Evidence for 2.35 to 2.30 Ga juvenile crustal growth in the northwest Borborema Province, NE Brazil
Published:January 01, 2009
Ticiano J. S. Dos Santos, Allen H. Fetter, W. Randall Van Schmus, Peter C. Hackspacher, 2009. "Evidence for 2.35 to 2.30 Ga juvenile crustal growth in the northwest Borborema Province, NE Brazil", Palaeoproterozoic Supercontinents and Global Evolution, S. M. Reddy, R. Mazumder, D. A. D. Evans, A. S. Collins
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The c. 600 Ma Brasiliano Borborema Province of NE Brazil comprises a complex collage of Precambrian crustal blocks cut by a series of continental-scale shear zones. The predominant basement rocks in the province are 2.1–2.0 Ga Transamazonian gneisses of both juvenile and reworked nature. U–Pb zircon and Sm–Nd whole-rock studies of tonalite-trondhjemite-granodiorite basement gneisses in the NW Ceará or Médio Coreaú domain in the northwestern part of the Borborema Province indicate that this represents a continental fragment formed by 2.35–2.30 Ga juvenile crust. This block has no apparent genetic affinity with any other basement gneisses in the Borborema Province, and it does not represent the tectonized margin of the c. 2.1–2.0 Ga São Luis Craton to the NW. The petrological and geochemical characteristics, as well as the Nd-isotopic signatures of these gneisses, are consistent with their genesis in an island arc setting. This finding documents a period of crustal growth during a period of the Earth's history which is known for its tectonic quiescence and paucity of crust formation.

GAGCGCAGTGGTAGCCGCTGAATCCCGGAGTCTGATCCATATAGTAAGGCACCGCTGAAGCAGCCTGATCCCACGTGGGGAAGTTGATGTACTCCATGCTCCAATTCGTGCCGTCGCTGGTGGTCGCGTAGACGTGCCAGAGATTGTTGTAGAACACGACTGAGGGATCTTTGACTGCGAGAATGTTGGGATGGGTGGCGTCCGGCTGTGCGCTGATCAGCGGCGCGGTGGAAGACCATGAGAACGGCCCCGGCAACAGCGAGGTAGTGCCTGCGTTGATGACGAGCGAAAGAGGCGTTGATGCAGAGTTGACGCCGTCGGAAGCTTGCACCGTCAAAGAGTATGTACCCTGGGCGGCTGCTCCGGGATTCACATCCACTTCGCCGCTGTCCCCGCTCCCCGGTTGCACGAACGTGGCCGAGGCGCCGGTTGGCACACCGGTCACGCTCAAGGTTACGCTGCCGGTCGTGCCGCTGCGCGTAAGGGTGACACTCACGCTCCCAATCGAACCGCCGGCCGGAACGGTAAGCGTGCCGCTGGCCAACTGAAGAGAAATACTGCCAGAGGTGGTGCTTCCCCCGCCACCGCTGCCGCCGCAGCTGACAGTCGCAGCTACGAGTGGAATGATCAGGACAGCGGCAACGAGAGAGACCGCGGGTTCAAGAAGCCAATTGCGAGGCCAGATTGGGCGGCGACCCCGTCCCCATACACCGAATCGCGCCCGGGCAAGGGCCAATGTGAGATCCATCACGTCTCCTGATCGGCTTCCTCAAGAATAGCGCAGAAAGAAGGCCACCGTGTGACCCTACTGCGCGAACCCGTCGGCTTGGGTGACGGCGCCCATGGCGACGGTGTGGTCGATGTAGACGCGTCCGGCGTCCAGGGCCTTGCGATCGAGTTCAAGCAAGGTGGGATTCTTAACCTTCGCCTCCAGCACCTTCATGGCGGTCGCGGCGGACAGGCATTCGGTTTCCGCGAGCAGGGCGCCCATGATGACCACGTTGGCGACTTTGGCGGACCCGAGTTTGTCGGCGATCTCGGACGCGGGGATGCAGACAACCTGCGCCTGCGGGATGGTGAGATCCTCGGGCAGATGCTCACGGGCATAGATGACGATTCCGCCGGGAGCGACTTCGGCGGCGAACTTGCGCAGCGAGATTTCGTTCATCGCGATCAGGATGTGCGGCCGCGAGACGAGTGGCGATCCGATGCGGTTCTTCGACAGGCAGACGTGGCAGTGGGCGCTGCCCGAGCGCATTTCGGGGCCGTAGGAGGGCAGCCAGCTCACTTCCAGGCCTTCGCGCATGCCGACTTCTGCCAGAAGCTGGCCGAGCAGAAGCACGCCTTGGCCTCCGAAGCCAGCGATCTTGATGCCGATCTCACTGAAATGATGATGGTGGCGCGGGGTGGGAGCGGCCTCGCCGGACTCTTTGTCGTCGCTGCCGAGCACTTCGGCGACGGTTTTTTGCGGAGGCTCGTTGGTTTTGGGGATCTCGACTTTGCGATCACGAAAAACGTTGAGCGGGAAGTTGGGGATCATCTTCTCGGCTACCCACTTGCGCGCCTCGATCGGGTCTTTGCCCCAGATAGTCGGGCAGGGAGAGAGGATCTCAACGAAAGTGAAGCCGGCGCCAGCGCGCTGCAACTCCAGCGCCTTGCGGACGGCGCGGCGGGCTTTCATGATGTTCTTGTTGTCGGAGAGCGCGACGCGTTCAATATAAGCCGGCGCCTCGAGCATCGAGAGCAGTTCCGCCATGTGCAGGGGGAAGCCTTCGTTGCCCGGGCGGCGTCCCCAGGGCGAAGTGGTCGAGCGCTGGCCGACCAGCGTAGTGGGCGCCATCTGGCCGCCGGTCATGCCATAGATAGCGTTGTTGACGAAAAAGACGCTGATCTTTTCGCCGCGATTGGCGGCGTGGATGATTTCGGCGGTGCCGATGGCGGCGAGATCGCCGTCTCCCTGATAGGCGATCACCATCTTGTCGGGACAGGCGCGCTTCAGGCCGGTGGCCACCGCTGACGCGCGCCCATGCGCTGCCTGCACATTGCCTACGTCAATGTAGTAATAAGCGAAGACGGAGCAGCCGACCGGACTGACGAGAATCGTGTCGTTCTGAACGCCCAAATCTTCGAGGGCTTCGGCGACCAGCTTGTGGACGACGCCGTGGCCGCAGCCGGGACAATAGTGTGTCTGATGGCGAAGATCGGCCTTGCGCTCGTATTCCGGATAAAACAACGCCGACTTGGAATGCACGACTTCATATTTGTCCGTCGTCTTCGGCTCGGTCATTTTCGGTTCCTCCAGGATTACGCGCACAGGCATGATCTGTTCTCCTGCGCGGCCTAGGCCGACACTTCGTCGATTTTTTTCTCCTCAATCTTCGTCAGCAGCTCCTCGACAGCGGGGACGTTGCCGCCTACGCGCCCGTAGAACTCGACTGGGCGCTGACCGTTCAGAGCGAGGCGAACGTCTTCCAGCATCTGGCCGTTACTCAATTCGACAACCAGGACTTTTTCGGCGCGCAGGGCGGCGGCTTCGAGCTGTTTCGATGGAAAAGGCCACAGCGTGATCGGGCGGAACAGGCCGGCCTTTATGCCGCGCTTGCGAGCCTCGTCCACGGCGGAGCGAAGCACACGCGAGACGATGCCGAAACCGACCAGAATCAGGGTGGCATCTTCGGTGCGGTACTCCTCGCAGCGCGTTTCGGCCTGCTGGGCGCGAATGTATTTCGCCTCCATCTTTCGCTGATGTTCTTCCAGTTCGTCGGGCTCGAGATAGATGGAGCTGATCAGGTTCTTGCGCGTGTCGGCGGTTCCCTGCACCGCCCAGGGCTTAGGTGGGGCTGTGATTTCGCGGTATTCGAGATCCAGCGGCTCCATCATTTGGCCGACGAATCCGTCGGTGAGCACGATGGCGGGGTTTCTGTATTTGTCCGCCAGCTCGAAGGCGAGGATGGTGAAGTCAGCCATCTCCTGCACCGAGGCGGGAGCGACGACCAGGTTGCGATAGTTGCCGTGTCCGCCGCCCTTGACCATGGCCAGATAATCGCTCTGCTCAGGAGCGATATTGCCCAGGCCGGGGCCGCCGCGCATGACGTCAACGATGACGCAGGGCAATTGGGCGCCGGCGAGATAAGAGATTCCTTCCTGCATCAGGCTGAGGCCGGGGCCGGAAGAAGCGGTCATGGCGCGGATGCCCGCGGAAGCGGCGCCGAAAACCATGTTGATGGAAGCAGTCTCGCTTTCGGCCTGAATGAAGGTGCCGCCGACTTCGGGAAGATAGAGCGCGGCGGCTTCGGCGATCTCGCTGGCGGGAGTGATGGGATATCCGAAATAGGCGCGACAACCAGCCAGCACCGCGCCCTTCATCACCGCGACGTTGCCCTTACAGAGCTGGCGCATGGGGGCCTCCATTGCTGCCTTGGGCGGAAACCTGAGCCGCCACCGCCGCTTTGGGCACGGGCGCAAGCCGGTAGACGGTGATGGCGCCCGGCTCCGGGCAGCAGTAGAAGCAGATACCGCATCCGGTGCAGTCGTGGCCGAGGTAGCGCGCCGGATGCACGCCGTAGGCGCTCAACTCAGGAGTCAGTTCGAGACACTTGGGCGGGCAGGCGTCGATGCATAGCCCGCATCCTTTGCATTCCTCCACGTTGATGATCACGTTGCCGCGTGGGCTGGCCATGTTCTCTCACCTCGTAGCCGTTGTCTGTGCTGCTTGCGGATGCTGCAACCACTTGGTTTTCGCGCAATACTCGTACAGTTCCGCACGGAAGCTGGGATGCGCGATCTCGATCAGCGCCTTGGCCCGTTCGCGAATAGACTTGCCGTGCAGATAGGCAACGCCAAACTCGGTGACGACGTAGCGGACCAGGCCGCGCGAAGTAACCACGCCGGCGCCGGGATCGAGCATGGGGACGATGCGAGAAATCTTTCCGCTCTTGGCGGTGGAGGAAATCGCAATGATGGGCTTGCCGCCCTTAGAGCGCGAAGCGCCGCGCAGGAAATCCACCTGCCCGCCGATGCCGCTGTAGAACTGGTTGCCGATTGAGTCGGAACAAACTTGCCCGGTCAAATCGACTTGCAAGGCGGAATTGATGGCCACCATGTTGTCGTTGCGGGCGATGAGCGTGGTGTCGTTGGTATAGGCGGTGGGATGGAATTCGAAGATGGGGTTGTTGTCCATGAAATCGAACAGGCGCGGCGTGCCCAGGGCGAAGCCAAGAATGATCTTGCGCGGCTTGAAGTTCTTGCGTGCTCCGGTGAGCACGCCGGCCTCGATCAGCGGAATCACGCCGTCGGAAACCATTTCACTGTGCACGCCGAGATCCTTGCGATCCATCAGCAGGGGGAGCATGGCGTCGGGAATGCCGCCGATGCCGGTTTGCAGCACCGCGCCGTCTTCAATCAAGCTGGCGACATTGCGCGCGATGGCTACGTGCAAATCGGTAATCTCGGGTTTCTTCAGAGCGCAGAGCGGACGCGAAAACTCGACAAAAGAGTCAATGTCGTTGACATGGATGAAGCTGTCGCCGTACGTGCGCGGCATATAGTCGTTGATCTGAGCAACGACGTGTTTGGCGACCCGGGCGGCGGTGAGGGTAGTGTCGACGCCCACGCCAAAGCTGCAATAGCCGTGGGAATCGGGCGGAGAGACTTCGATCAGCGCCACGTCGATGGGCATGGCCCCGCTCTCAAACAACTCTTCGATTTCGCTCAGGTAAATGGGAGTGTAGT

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Palaeoproterozoic Supercontinents and Global Evolution
The Palaeoproterozoic era (2500–1600 Ma) was a critical period of Earth history, with dynamic evolution from the deep planetary interior to its surface environment. Several lines of geological evidence suggest the existence of at least one pre-Rodinia supercontinent, named Nuna or Columbia, which formed near the end of Palaeoproterozoic time. Prior to this assembly, there may have been an older supercontinent (Kenorland) or perhaps only independently drifting supercratons. The tectonic records of amalgamation and dispersal of these ancient landmasses provide a framework that links processes of the deep Earth with those of its fluid envelope. The sixteen papers in this volume present reviews and new analytical data that span the geological record of Palaeoproterozoic Earth and provide a current picture of Palaeoproterozoic research. The volume provides a useful reference book for students and professional geoscientists interested in this important period of global evolution.